TEANECK As township resident Alan Brill takes his post as Seton Hall University’s new point man for the betterment of Jewish-Catholic relations, a question begs to be asked: But is it good for the Jews?
Of course, says Brill, a 46-year-old Orthodox rabbi with a doctorate in Jewish mysticism from another Catholic institution, the Jesuit-run Fordham University. "This is important because the definition of ‘Jewish community’ should not be just inwardly focused," he says, adding that interfaith outreach "is a major way to define Judaism in a broader, outwardly expansive way and show how we can contribute and what we can do."
It’s also good for the Jews, he continues, "because on a local level people are just beginning to wake up to the religious diversity around us. We have a tendency to see America as secular. It’s actually a new religious America. And just as Jews have found new ways to redefine their identities using traditional religious terms, so have our Christian neighbors. A lot of contact is now occurring among people of faith."
And that includes Muslims. On a September Shabbat last year, Brill and his wife, Debi, invited a dozen Jewish friends and colleagues to their home to meet with visiting faculty members from a teachers’ college in the Israeli Arab village of Baqa El Garbia. Brill also traveled to Spain for the World Conference of Imams and Rabbis for Peace in March ‘006.
Brill says his background in interfaith work much of it on behalf of the American Jewish Committee and the World Jewish Congress makes him feel comfortable occupying Seton Halls’ Cooperman/Ross Distinguished Professor Chair in Jewish-Christian Studies in Honor of Sister Rose Thering.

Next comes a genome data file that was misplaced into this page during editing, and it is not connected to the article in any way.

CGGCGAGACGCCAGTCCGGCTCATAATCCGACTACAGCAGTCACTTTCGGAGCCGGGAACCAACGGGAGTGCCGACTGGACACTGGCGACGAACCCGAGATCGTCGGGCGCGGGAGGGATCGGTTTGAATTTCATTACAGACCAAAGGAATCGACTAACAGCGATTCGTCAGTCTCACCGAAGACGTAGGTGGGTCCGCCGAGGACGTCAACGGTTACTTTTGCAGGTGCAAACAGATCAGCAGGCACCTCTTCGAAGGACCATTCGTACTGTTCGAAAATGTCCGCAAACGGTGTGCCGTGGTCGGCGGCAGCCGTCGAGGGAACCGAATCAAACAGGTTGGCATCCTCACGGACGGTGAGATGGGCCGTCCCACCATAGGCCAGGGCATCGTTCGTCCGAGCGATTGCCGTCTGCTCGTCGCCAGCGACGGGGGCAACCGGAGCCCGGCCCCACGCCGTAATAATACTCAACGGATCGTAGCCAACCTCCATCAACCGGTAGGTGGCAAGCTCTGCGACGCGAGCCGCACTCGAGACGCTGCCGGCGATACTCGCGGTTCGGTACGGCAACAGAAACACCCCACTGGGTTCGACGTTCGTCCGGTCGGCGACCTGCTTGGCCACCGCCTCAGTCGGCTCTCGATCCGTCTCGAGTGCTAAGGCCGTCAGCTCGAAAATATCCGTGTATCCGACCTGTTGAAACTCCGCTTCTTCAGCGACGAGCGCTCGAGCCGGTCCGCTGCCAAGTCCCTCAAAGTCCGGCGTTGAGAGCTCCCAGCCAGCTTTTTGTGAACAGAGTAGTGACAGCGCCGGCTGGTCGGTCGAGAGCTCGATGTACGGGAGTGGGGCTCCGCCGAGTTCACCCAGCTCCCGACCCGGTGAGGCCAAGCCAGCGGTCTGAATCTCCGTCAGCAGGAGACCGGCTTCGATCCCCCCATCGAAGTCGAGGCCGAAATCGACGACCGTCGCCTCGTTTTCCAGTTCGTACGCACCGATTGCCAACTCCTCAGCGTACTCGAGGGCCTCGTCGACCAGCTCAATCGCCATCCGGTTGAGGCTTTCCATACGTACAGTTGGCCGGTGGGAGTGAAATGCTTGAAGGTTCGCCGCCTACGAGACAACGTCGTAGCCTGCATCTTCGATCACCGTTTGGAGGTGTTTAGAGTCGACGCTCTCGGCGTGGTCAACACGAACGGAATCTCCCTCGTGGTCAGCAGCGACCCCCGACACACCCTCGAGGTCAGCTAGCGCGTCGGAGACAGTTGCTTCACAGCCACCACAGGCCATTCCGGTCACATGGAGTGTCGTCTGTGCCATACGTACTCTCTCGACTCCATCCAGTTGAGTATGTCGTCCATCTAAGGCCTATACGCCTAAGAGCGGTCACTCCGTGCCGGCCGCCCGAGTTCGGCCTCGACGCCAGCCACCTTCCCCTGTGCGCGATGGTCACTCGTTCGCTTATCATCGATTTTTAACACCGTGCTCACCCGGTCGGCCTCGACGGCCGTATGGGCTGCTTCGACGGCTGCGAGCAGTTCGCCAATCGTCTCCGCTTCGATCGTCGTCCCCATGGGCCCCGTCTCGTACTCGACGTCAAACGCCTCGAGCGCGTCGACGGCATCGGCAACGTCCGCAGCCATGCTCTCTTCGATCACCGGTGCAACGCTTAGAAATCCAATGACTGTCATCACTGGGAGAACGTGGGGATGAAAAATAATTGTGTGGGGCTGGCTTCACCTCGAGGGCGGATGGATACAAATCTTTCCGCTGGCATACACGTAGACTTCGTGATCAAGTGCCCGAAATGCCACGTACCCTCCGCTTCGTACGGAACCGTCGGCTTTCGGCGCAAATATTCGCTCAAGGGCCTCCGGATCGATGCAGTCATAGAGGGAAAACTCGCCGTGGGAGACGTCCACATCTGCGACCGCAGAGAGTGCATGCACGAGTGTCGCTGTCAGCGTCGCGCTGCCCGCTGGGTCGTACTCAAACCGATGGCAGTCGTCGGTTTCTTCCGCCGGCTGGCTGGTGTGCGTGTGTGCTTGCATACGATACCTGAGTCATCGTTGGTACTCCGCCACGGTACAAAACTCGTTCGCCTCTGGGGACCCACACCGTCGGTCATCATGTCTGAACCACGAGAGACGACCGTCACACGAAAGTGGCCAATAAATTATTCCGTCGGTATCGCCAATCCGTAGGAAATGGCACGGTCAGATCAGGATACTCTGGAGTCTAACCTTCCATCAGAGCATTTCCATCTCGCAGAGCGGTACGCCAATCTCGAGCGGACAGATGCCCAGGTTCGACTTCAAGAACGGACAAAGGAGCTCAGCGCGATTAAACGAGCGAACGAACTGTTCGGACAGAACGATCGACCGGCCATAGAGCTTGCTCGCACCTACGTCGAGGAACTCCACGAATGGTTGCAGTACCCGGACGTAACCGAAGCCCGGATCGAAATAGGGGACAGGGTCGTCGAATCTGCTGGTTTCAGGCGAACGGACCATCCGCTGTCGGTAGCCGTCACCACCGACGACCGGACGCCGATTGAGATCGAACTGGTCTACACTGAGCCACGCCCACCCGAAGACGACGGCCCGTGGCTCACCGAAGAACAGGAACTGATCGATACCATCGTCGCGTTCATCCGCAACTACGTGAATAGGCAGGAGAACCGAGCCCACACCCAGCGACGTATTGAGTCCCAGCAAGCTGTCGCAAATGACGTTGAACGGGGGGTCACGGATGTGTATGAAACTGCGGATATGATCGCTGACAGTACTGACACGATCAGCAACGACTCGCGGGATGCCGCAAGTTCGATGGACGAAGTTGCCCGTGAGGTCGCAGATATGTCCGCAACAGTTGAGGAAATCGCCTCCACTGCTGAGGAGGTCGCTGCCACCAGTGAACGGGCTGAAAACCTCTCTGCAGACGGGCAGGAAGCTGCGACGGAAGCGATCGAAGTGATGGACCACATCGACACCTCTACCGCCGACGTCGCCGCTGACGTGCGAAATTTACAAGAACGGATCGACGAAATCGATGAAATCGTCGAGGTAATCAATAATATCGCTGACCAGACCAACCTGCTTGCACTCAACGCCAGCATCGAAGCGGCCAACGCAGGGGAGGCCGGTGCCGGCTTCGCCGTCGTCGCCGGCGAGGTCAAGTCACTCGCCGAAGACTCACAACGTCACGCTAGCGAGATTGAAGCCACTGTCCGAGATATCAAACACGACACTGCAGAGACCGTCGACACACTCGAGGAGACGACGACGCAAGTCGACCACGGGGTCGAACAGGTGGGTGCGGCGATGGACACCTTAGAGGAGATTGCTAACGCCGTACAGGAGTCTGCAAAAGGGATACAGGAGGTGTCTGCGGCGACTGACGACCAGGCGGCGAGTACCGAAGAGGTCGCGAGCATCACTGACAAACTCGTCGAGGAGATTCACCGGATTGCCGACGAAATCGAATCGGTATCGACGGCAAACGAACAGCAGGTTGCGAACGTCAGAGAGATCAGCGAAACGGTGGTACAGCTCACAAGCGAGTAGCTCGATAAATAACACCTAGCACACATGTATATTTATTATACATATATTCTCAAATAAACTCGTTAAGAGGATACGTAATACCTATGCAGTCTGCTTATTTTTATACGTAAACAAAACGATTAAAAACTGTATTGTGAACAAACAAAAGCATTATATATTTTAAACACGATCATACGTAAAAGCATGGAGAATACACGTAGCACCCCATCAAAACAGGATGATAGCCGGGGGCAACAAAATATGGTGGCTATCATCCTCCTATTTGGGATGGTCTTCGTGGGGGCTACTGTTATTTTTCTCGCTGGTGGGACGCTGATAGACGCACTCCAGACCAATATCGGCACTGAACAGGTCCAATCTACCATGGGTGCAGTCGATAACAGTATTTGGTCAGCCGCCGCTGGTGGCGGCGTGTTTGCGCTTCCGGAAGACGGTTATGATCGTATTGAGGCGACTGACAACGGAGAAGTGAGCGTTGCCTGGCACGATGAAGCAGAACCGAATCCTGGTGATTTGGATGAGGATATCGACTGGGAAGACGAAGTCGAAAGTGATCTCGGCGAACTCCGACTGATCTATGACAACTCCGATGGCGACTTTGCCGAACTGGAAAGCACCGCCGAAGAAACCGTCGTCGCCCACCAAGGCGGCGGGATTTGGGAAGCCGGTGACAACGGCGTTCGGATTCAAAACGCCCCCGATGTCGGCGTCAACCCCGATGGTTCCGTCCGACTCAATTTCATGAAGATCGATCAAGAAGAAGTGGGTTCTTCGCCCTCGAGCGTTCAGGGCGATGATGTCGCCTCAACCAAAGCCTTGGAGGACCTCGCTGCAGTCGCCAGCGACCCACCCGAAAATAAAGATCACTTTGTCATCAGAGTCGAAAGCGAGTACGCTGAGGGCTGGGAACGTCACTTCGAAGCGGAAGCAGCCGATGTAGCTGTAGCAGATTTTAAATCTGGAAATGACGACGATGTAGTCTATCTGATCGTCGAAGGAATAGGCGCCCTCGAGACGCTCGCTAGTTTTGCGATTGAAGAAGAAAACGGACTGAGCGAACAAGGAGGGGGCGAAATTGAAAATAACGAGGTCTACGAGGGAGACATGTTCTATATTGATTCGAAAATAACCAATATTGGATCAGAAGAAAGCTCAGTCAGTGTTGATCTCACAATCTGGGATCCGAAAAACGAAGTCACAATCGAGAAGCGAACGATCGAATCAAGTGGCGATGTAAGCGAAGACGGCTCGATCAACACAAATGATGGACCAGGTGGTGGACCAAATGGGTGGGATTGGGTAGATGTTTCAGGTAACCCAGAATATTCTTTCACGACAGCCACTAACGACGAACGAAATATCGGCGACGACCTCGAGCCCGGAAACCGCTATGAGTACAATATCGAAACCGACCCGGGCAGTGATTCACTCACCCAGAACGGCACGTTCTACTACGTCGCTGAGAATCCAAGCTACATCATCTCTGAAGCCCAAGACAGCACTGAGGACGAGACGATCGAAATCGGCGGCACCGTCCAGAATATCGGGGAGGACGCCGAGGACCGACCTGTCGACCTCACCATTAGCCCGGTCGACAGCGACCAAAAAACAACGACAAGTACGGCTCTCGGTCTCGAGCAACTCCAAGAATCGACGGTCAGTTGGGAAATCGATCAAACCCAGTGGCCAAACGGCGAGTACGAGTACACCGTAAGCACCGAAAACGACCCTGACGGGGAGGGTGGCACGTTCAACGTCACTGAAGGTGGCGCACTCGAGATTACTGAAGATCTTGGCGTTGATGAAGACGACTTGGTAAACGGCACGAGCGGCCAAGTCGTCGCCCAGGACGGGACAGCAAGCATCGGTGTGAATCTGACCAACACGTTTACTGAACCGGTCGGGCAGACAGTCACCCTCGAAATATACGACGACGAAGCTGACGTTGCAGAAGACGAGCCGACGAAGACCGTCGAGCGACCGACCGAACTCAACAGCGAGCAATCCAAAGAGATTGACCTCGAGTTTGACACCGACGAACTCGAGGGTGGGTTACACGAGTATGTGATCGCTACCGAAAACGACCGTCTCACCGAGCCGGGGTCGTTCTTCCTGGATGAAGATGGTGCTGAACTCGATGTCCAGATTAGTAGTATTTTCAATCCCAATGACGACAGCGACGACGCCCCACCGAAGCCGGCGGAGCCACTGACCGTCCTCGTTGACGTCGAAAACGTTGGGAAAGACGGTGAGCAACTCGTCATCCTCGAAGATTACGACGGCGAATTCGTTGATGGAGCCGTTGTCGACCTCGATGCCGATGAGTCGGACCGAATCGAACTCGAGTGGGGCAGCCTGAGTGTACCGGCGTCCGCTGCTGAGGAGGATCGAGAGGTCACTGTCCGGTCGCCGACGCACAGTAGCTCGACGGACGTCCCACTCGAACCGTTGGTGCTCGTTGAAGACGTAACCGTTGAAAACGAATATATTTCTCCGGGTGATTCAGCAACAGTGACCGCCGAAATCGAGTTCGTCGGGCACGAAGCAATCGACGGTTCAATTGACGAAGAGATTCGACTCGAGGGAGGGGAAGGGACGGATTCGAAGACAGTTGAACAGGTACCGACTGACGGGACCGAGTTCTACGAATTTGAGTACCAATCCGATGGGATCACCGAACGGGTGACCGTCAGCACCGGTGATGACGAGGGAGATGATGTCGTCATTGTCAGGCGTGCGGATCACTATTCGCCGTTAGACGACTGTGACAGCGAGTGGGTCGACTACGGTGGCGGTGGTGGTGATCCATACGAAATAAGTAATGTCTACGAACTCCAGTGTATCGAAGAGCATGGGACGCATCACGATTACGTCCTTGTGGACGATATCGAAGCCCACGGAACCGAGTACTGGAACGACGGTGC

Thering, who died last year, was instrumental in persuading the Vatican to change the way Catholic doctrine and educational texts presented Judaism. She was also the guiding force behind the introduction of Holocaust education in New Jersey, which debuted in Teaneck in 1975.
"I’m being brought in to continue the mission of Sister Rose to foster Jewish-Christian understanding and fight ignorance of Judaism," says Brill, who also will teach Catholic educators and community leaders from around the world at the South Orange-based university’s graduate department of Jewish-Christian Studies.
"Curriculums have all been changed [for the better] in American Catholic schools, but official teachings are still an issue in other parts of the world," he says. "A lot of the students from overseas want to understand the Jewish background of Jesus and the role of rabbinic Judaism." His courses will include Modern Jewish Thought and Holocaust Theology, as well as Jewish Theology of Other Religions.
Beyond the classroom, Brill has already started to build a public profile and raise awareness through interviews on Sirius radio and an August op-ed column in the National Catholic Reporter.
"Our goal is overcoming fear and the sense of otherness," he says. "It’s a question of learning to meet, to listen, to be open enough to hear another story. We’re not talking in terms of grand changes. People don’t speak anymore of grand rapprochement but of getting to know one another on a smaller scale. I can be a spokesman for Judaism, to explain our positions to the Christian world and how a Jew sees current situations in Jewish-Christian relations and vis-?-vis the pope."
Brill believes Pope Benedict XVI is committed to carrying forward his predecessor’s overtures to the Jewish community.
"He’s made an effort to single out Judaism for special treatment, recognizing it as a ‘living religion.’ Benedict will forever emphasize the importance of biblical law, kingship, and ritual as good things," says Brill. "In his new book, ‘Jesus of Nazareth,’ he goes out of his way to praise the Jewish influence on Christian liturgy. He writes that all the negative statements about Jews in the New Testament don’t apply to contemporary Jews, and he emphasizes respect for rabbinic teachings."
Brill expects to serve as a resource for a Synod of Bishops to be held in ‘008.
"Pope Benedict is asking bishops to examine how they are teaching Judaism in their areas, and we are planning how to have input in this," he says.
In the meantime, he is writing a book analyzing the writings of Jewish sages on other faiths.